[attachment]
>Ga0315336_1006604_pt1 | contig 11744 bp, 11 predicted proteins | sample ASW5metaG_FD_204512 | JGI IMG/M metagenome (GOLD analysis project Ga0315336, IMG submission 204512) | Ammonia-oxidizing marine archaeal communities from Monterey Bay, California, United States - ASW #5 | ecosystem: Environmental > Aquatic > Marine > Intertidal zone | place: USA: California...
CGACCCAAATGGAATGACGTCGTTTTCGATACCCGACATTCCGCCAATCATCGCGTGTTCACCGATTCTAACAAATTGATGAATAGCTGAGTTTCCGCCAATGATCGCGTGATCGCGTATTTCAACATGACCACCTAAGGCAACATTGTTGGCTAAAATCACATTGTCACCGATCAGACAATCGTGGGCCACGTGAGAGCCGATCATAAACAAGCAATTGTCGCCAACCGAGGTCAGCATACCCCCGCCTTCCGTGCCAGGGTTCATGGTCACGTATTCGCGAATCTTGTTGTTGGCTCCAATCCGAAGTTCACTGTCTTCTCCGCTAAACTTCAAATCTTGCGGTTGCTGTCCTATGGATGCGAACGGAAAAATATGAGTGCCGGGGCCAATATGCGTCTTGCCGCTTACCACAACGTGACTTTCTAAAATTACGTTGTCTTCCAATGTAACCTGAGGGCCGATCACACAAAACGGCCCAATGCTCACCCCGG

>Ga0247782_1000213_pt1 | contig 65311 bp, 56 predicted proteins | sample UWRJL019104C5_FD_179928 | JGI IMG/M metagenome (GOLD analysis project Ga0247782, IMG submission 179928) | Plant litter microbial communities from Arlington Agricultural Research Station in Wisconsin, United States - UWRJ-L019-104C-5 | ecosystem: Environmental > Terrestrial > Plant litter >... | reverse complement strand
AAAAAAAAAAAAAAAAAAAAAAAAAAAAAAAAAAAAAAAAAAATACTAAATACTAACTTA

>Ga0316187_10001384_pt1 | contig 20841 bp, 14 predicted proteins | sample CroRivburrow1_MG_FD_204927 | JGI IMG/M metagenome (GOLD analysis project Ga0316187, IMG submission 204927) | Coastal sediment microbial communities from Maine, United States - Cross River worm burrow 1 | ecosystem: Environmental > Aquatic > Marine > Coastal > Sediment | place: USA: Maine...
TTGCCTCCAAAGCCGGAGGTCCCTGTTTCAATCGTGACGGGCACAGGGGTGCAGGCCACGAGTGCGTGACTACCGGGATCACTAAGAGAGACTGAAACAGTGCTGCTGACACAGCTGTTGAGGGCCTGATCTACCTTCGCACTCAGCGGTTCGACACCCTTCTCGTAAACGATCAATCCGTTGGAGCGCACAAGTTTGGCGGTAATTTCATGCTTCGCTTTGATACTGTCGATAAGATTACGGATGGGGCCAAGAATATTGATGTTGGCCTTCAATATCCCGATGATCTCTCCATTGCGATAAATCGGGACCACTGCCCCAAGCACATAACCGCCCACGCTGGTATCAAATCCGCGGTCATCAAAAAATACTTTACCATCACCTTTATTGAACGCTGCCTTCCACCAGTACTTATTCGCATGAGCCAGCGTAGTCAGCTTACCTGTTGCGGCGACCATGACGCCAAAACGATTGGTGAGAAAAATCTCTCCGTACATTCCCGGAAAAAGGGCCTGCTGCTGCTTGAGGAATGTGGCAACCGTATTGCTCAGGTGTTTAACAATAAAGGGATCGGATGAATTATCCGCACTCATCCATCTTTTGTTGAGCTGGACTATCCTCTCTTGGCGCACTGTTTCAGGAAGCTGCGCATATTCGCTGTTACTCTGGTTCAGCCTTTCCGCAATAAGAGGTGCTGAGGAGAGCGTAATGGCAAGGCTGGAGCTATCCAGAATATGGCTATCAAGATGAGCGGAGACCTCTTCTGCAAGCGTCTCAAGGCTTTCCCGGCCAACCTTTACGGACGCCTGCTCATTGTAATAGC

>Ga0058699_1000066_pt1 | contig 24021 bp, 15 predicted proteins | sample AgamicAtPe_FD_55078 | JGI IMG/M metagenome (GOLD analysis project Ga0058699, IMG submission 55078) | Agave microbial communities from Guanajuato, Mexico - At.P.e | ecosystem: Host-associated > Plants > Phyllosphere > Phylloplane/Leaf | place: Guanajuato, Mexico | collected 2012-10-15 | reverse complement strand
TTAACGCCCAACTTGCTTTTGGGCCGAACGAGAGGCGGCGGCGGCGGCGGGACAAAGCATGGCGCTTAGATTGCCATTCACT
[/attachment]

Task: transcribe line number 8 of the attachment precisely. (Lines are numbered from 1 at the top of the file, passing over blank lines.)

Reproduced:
TTAACGCCCAACTTGCTTTTGGGCCGAACGAGAGGCGGCGGCGGCGGCGGGACAAAGCATGGCGCTTAGATTGCCATTCACT